MINI Cooper D

Mini Cooper D S

The latest MINI Cooper and Cooper S have earned a reputation built on the driving experience. MINIs last diesel effort, the 88 bhp One Diesel was almost the black sheep of the family. Whilst there was no denying its sharp handling characteristics shared with the rest of the last MINI range, there was a bit of a shortfall in the performance department.

So I don’t mind admitting that I was a bit cynical when I heard that the new diesel MINI was going to carry the hallowed Cooper name – would John be turning in his grave? On sale from April and priced from £14,175, there’s little to differentiate the Cooper D from its petrol brother from the outside, accept for a more bulbous front airdam. But that’s about the only difference.

The biggest change can be found under the bonnet. Unlike the One D’s Toyota-sourced D-4D unit, the Cooper D is powered by a more powerful 1.6-litre turbo-diesel developed in association with PSA, Peugeot Citroen and Ford. And more importantly MINI’s sporty diesel has standard kit including electric windows and mirrors and the all-important chrome-plated grille.

Have you ever seen a standard MINI? No, me neither, and to cater for this, the Cooper D is offered with Pepper and Chili option packs. For those who want more, there’s an extensive list of stand-alone options including dashboard finishes, full leather trim, a panoramic sunroof, bonnet stripes and sat-nav.

There’s also the full compliment of safety kit, with the usual airbags, ABS and traction control systems fitted as standard. However, curtain airbags inflating from the roof and intelligent airbags are standard Cooper D features. The latest MINI hasn’t been crash tested yet, but the fitment of all the extra kit should see an improvement on the previous four-star result.

The new engine has more power than before and it’s the BMW Group’s cleanest car ever, producing just 118g/km CO2. One of the greenest engines in its class, it is fitted with a diesel particle filter which reduces all emmissions and puts the Cooper D into VED tax band B for UK roadtax costing an owner just £35 per year.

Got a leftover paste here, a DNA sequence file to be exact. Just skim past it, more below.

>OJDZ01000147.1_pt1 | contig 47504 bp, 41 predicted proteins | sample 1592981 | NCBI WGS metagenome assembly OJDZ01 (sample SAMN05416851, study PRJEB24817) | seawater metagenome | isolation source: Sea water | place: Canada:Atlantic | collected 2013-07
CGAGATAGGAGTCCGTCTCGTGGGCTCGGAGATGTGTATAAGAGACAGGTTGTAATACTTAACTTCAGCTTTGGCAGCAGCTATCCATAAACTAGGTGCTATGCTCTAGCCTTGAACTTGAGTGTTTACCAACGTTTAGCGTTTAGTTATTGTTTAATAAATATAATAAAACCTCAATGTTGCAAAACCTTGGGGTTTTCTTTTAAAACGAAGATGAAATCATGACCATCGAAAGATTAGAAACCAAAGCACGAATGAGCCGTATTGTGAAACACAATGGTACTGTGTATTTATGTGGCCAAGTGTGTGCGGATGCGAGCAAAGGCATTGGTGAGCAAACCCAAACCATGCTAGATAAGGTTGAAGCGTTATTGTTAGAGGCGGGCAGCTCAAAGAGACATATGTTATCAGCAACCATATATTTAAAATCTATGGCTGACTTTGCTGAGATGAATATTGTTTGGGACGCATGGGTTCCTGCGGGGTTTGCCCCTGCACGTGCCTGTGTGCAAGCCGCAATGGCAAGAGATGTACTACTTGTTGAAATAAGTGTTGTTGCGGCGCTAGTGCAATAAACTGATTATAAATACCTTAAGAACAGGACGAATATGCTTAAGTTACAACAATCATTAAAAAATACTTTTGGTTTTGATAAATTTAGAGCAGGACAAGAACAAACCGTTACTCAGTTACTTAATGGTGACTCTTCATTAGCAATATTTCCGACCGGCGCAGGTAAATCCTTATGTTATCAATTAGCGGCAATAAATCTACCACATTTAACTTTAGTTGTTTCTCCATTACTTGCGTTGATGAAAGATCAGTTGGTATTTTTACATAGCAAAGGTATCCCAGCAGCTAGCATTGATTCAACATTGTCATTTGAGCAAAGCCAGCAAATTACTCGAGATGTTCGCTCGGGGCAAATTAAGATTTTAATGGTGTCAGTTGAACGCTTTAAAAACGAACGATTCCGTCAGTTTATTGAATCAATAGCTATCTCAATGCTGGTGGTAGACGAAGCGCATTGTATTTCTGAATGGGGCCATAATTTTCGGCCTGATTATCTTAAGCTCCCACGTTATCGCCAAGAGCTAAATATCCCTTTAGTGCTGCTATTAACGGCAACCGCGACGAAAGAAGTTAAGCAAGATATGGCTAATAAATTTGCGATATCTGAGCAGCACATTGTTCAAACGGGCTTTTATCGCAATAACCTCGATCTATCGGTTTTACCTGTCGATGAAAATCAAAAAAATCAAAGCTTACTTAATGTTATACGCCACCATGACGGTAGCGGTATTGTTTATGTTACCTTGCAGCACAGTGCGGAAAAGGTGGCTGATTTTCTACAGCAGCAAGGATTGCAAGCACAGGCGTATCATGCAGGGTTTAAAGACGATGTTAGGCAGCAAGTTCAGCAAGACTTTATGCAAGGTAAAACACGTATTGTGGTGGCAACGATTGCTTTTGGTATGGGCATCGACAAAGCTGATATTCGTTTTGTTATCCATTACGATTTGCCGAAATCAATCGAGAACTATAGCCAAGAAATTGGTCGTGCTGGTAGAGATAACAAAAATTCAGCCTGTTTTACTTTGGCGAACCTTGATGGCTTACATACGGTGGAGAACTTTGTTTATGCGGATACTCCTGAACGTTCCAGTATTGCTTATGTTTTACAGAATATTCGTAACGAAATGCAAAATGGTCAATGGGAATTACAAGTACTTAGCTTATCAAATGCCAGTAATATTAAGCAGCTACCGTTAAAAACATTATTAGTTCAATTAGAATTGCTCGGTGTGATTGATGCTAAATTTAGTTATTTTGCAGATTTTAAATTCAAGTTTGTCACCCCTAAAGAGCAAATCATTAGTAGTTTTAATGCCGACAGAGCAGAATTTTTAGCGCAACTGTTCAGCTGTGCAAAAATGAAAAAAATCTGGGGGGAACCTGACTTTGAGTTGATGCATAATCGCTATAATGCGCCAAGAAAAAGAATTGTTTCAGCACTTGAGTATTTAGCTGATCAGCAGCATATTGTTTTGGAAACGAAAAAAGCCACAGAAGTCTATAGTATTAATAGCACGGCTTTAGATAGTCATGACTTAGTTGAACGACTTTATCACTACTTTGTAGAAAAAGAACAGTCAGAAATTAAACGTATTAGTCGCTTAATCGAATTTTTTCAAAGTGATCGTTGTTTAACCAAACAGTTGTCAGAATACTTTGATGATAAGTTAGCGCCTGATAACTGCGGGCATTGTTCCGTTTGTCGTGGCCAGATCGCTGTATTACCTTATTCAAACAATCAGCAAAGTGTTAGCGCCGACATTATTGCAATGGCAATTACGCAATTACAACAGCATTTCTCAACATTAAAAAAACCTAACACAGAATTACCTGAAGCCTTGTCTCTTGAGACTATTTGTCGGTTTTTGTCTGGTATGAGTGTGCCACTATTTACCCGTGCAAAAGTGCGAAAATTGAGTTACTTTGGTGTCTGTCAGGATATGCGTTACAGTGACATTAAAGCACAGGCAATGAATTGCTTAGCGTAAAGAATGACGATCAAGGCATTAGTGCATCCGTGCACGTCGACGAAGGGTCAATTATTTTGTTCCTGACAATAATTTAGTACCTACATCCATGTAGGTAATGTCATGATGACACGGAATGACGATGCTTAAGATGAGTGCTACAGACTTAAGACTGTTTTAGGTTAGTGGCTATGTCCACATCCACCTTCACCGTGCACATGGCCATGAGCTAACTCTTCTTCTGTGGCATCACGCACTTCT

It’s a flexible unit too, with peak power identical to the new Cooper S delivered between 1,750 and 2,000rpm. The slick-shifting six-speed box means that the Cooper D is reasonably refined for a diesel, even at motorway speeds.

So what’s it like to drive then? Well, not much different from the standard Cooper actually – which is a good thing. The electro-hydraulic steering feels sharp and slack free, making it very easy to flick the Cooper D from bend to bend, wondering at the precision of the chassis when it comes to the corners. The 1.6 diesel is very tractable at low revs, meaning you’ll be working the excellent six-speed manual less to get the best out of BMW’s baby.

What Mini traditionalists will make of this latest car to wear the Cooper badge is anyone’s guess. But, I fear most comments will not be complimentary. But if they could get past the badge, they’d realise this is an excellent package. Having fun at 60+ mpg with the Cooper D is entirely possible.